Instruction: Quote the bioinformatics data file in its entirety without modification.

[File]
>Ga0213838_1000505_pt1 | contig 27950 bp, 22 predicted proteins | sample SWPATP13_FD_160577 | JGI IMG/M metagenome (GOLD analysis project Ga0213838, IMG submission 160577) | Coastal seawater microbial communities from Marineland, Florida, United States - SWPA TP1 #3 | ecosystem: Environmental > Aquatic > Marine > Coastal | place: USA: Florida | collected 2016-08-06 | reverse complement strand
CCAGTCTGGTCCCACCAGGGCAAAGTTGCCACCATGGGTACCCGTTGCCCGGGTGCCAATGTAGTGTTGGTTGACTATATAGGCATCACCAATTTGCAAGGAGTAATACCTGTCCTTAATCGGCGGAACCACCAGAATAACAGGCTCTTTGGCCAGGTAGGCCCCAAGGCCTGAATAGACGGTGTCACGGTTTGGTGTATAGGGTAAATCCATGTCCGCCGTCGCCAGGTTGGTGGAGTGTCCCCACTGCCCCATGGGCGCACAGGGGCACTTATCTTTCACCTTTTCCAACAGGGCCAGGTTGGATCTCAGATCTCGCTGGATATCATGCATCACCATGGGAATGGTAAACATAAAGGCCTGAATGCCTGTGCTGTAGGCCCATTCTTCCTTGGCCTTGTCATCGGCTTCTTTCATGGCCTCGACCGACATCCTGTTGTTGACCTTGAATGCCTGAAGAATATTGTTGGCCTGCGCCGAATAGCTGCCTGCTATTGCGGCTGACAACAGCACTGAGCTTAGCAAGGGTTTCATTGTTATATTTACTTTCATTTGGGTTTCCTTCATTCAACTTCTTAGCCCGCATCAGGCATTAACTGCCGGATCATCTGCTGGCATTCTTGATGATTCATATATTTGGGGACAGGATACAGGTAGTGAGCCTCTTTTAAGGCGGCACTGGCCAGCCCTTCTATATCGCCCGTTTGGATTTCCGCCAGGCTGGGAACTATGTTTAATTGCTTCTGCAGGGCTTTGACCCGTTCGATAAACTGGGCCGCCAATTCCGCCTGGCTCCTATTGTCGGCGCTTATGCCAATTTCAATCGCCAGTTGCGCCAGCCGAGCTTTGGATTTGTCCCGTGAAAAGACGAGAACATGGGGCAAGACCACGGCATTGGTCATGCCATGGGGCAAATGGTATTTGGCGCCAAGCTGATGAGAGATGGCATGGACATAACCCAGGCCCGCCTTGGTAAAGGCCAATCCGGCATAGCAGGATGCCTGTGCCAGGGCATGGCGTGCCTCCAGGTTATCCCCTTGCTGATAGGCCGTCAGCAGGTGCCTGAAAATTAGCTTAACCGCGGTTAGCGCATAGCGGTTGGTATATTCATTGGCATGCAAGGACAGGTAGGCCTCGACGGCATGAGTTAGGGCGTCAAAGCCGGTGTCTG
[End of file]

>Ga0213838_1000505_pt1 | contig 27950 bp, 22 predicted proteins | sample SWPATP13_FD_160577 | JGI IMG/M metagenome (GOLD analysis project Ga0213838, IMG submission 160577) | Coastal seawater microbial communities from Marineland, Florida, United States - SWPA TP1 #3 | ecosystem: Environmental > Aquatic > Marine > Coastal | place: USA: Florida | collected 2016-08-06 | reverse complement strand
CCAGTCTGGTCCCACCAGGGCAAAGTTGCCACCATGGGTACCCGTTGCCCGGGTGCCAATGTAGTGTTGGTTGACTATATAGGCATCACCAATTTGCAAGGAGTAATACCTGTCCTTAATCGGCGGAACCACCAGAATAACAGGCTCTTTGGCCAGGTAGGCCCCAAGGCCTGAATAGACGGTGTCACGGTTTGGTGTATAGGGTAAATCCATGTCCGCCGTCGCCAGGTTGGTGGAGTGTCCCCACTGCCCCATGGGCGCACAGGGGCACTTATCTTTCACCTTTTCCAACAGGGCCAGGTTGGATCTCAGATCTCGCTGGATATCATGCATCACCATGGGAATGGTAAACATAAAGGCCTGAATGCCTGTGCTGTAGGCCCATTCTTCCTTGGCCTTGTCATCGGCTTCTTTCATGGCCTCGACCGACATCCTGTTGTTGACCTTGAATGCCTGAAGAATATTGTTGGCCTGCGCCGAATAGCTGCCTGCTATTGCGGCTGACAACAGCACTGAGCTTAGCAAGGGTTTCATTGTTATATTTACTTTCATTTGGGTTTCCTTCATTCAACTTCTTAGCCCGCATCAGGCATTAACTGCCGGATCATCTGCTGGCATTCTTGATGATTCATATATTTGGGGACAGGATACAGGTAGTGAGCCTCTTTTAAGGCGGCACTGGCCAGCCCTTCTATATCGCCCGTTTGGATTTCCGCCAGGCTGGGAACTATGTTTAATTGCTTCTGCAGGGCTTTGACCCGTTCGATAAACTGGGCCGCCAATTCCGCCTGGCTCCTATTGTCGGCGCTTATGCCAATTTCAATCGCCAGTTGCGCCAGCCGAGCTTTGGATTTGTCCCGTGAAAAGACGAGAACATGGGGCAAGACCACGGCATTGGTCATGCCATGGGGCAAATGGTATTTGGCGCCAAGCTGATGAGAGATGGCATGGACATAACCCAGGCCCGCCTTGGTAAAGGCCAATCCGGCATAGCAGGATGCCTGTGCCAGGGCATGGCGTGCCTCCAGGTTATCCCCTTGCTGATAGGCCGTCAGCAGGTGCCTGAAAATTAGCTTAACCGCGGTTAGCGCATAGCGGTTGGTATATTCATTGGCATGCAAGGACAGGTAGGCCTCGACGGCATGAGTTAGGGCGTCAAAGCCGGTGTCTG